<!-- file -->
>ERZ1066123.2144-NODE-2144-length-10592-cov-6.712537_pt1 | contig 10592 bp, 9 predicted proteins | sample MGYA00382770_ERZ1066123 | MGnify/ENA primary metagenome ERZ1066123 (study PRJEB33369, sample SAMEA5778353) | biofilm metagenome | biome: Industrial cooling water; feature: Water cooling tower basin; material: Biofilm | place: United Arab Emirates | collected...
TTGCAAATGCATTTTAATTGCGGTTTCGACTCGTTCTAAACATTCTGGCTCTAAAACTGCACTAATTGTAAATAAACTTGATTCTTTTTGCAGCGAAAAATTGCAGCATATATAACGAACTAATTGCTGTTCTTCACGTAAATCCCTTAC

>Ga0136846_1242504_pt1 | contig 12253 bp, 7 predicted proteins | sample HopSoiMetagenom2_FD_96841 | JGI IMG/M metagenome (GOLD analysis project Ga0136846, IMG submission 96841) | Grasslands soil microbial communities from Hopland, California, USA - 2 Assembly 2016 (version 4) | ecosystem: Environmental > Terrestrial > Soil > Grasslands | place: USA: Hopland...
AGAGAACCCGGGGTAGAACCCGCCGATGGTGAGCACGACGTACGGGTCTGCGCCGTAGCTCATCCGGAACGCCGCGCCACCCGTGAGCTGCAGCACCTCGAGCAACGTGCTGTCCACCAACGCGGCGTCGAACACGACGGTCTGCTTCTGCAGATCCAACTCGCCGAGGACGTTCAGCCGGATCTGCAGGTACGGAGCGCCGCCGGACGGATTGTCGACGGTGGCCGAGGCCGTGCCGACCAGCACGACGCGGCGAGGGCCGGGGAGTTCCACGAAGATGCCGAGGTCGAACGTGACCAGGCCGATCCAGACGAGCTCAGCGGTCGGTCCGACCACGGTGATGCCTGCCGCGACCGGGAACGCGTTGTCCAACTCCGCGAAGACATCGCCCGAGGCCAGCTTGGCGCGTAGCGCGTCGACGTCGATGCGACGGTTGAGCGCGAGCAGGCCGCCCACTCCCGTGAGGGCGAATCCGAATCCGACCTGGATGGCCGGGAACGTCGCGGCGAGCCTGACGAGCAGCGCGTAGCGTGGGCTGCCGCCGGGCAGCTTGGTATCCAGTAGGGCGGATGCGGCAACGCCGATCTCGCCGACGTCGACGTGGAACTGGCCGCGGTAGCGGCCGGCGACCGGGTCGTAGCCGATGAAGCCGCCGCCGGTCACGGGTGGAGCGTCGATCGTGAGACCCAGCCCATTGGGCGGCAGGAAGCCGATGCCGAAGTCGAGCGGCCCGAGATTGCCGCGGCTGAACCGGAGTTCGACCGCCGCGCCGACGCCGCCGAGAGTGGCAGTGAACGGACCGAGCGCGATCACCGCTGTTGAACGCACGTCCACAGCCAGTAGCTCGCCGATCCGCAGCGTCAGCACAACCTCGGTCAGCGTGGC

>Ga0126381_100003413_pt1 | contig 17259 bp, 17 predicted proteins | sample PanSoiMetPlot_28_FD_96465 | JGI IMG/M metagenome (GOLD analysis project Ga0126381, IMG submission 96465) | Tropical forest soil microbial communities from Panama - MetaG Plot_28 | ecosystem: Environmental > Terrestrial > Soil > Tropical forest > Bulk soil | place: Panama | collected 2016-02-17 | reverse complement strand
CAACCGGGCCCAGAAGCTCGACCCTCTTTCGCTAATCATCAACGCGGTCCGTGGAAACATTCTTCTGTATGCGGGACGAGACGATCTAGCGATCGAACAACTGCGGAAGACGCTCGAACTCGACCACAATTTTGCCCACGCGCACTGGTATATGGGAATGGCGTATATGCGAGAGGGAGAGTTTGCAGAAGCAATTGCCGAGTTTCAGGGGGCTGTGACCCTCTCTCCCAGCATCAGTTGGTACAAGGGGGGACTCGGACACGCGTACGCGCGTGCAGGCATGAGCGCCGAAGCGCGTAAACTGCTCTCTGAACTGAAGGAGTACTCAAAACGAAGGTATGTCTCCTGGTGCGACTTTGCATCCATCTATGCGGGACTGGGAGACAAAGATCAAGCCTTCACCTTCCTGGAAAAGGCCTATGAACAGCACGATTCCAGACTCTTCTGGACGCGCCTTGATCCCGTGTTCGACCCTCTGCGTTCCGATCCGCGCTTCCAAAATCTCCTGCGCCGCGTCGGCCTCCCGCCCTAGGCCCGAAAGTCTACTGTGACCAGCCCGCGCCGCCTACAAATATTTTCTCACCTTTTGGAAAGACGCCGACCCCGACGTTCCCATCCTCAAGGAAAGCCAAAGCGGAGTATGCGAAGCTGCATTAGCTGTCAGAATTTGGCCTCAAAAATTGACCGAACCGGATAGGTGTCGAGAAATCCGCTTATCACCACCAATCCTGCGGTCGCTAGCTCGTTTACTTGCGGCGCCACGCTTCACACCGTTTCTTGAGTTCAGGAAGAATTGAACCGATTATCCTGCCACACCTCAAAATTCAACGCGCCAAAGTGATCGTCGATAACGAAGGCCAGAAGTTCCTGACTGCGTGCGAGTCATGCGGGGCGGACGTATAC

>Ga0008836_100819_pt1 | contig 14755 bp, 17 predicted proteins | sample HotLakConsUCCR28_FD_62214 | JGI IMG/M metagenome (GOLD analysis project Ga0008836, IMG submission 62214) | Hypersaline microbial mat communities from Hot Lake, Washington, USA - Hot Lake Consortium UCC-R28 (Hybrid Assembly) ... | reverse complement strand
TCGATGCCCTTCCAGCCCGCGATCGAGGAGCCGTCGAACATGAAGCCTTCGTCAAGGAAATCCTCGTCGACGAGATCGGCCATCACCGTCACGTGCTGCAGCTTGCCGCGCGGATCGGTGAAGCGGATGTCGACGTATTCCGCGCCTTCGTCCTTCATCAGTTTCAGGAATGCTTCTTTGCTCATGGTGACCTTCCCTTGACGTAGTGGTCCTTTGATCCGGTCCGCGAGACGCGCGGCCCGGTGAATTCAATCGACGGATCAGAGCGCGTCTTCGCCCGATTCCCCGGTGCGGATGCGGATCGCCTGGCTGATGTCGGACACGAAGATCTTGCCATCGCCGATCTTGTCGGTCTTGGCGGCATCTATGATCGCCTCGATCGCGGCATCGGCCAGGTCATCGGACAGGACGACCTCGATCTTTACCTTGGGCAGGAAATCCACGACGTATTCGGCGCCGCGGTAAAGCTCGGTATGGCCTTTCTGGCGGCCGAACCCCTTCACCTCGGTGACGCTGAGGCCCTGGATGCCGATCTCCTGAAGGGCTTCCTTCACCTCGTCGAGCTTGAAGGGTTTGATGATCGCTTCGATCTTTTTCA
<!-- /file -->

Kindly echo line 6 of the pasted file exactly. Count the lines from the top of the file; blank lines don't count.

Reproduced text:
CAACCGGGCCCAGAAGCTCGACCCTCTTTCGCTAATCATCAACGCGGTCCGTGGAAACATTCTTCTGTATGCGGGACGAGACGATCTAGCGATCGAACAACTGCGGAAGACGCTCGAACTCGACCACAATTTTGCCCACGCGCACTGGTATATGGGAATGGCGTATATGCGAGAGGGAGAGTTTGCAGAAGCAATTGCCGAGTTTCAGGGGGCTGTGACCCTCTCTCCCAGCATCAGTTGGTACAAGGGGGGACTCGGACACGCGTACGCGCGTGCAGGCATGAGCGCCGAAGCGCGTAAACTGCTCTCTGAACTGAAGGAGTACTCAAAACGAAGGTATGTCTCCTGGTGCGACTTTGCATCCATCTATGCGGGACTGGGAGACAAAGATCAAGCCTTCACCTTCCTGGAAAAGGCCTATGAACAGCACGATTCCAGACTCTTCTGGACGCGCCTTGATCCCGTGTTCGACCCTCTGCGTTCCGATCCGCGCTTCCAAAATCTCCTGCGCCGCGTCGGCCTCCCGCCCTAGGCCCGAAAGTCTACTGTGACCAGCCCGCGCCGCCTACAAATATTTTCTCACCTTTTGGAAAGACGCCGACCCCGACGTTCCCATCCTCAAGGAAAGCCAAAGCGGAGTATGCGAAGCTGCATTAGCTGTCAGAATTTGGCCTCAAAAATTGACCGAACCGGATAGGTGTCGAGAAATCCGCTTATCACCACCAATCCTGCGGTCGCTAGCTCGTTTACTTGCGGCGCCACGCTTCACACCGTTTCTTGAGTTCAGGAAGAATTGAACCGATTATCCTGCCACACCTCAAAATTCAACGCGCCAAAGTGATCGTCGATAACGAAGGCCAGAAGTTCCTGACTGCGTGCGAGTCATGCGGGGCGGACGTATAC